Ireland’s Small Firms Association recently argued that better supporting SMEs through the tax system would mitigate the country’s over-reliance on revenues linked to foreign direct investment.
According to SFA, Ireland’s competitiveness is under threat. It therefore argued that the Government needs to take steps to “de-risk our economy from over-reliance on FDI and seize an important opportunity to future-proof our economic model.” It said that the Budget needs to provide certainty to small businesses.
One of SFA’s priorities is a reduction in capital gains tax (CGT). It recommended a reduction in CGT to 20 percent across the board (pointing out that, at 33 percent, Ireland’s CGT rate is one of the highest among developed economies), in order to make investing in a business in Ireland more attractive. It also argued for an increase in the lifetime limit for gains under the CGT … Read More »
At the start of August, the Indian authorities published in the country’s official Gazette the measures announced in the July 5 budget, which have since received Presidential Assent. Among the key measures contained in the budget were provisions to ensure that the scope of the lower 25 percent corporate income tax rate will be expanded to cover the vast majority of Indian businesses, with a figure of 99.3 percent having been mooted.
Previously, the lower 25 percent rate is levied on those businesses with turnover not exceeding INR2.5bn (USD36.5m), and on manufacturing firms. This threshold is being raised to INR4bn.
Other salient tax measures in the Budget, in addition to measures impacting individual taxpayers, included the launch of a new dispute resolution service to resolve legacy service tax and excise duty-related disputes; confirmation that there will be a single monthly GST return … Read More »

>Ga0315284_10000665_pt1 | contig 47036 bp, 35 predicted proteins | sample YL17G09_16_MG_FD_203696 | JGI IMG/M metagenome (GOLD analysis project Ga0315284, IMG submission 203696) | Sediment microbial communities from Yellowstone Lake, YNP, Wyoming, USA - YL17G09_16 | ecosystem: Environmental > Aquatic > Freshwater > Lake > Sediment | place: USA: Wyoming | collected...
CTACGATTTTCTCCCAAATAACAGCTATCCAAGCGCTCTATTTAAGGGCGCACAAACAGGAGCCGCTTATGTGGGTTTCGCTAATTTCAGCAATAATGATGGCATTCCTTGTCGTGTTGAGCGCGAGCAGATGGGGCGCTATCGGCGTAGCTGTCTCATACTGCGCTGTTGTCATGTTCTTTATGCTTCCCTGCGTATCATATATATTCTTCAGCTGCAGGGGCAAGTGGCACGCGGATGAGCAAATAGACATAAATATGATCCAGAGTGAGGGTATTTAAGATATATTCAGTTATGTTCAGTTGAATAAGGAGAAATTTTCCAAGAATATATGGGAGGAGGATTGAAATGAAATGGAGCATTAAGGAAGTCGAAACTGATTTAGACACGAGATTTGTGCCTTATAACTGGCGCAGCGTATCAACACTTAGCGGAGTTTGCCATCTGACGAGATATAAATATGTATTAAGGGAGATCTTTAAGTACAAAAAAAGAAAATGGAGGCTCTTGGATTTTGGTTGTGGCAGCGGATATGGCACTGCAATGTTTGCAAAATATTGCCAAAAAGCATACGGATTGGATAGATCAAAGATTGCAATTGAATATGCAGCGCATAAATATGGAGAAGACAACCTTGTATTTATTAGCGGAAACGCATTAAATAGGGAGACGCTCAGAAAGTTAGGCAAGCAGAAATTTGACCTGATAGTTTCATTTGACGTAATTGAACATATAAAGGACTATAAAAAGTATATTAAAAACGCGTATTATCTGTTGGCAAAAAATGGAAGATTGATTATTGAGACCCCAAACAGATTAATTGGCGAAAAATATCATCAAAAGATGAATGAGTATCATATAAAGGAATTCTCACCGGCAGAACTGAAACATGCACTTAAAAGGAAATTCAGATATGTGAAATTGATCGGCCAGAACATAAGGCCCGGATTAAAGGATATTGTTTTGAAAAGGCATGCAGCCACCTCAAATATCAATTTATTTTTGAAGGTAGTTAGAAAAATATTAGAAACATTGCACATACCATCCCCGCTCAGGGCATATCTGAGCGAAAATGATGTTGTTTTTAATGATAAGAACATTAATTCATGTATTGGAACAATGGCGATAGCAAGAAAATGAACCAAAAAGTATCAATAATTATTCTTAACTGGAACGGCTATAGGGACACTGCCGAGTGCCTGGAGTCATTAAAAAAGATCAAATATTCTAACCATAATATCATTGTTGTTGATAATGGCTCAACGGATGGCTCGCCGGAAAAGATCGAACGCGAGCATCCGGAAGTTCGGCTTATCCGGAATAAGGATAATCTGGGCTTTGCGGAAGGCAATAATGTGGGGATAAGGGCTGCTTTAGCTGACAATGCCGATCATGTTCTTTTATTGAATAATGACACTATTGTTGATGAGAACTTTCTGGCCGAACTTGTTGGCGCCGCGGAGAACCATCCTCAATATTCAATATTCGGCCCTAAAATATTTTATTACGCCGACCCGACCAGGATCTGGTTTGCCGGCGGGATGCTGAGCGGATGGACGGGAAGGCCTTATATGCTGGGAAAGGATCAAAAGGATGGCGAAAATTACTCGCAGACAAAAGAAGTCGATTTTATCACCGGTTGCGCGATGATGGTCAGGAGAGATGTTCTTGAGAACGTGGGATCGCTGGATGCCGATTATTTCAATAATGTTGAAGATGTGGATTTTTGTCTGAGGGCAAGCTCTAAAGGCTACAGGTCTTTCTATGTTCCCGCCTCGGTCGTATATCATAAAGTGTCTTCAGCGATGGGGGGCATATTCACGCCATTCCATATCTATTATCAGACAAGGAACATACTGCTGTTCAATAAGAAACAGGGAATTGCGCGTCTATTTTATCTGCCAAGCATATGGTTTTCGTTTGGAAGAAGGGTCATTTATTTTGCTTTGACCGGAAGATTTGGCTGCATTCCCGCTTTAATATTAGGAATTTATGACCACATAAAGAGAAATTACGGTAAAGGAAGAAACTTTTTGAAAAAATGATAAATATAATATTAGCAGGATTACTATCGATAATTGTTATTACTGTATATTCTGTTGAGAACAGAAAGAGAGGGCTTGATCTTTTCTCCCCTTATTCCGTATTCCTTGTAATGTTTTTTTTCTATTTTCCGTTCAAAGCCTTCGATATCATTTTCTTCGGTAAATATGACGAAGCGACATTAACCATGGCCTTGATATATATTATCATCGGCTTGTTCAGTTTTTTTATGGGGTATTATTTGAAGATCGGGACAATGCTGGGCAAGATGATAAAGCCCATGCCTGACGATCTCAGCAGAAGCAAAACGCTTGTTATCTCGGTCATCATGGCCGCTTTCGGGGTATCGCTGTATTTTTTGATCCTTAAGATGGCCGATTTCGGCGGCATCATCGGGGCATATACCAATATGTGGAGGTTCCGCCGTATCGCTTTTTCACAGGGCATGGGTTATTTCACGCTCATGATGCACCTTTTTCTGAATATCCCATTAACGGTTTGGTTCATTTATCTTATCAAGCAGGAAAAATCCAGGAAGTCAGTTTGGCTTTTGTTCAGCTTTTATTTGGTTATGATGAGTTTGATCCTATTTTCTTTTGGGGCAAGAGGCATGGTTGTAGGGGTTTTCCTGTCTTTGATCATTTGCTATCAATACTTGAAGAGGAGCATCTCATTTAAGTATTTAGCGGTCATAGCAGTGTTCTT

There’s been a lot of activity with regard to VAT and GST internationally recently, not least in Costa Rica, which introduced VAT on July 1, and recently confirmed that public institutions will be subject to value-added tax from 2020.
Costa Rica has introduced a new value-added tax regime, in place of the sales tax, featuring a 13 percent headline rate, and three reduced rates, of four, two, and one percent.
Further bedding in the new system, the Costa Rican tax authority also late this month released new online forms for declaring value-added tax, capital income, and capital gains.
On June 29, 2019, Costa Rica released a step-by-guide guide on how to fill out form D-104, which must be filed by value-added tax registered persons for the first time between August 1 and August 16.
For more information on this, and other topical international tax … Read More »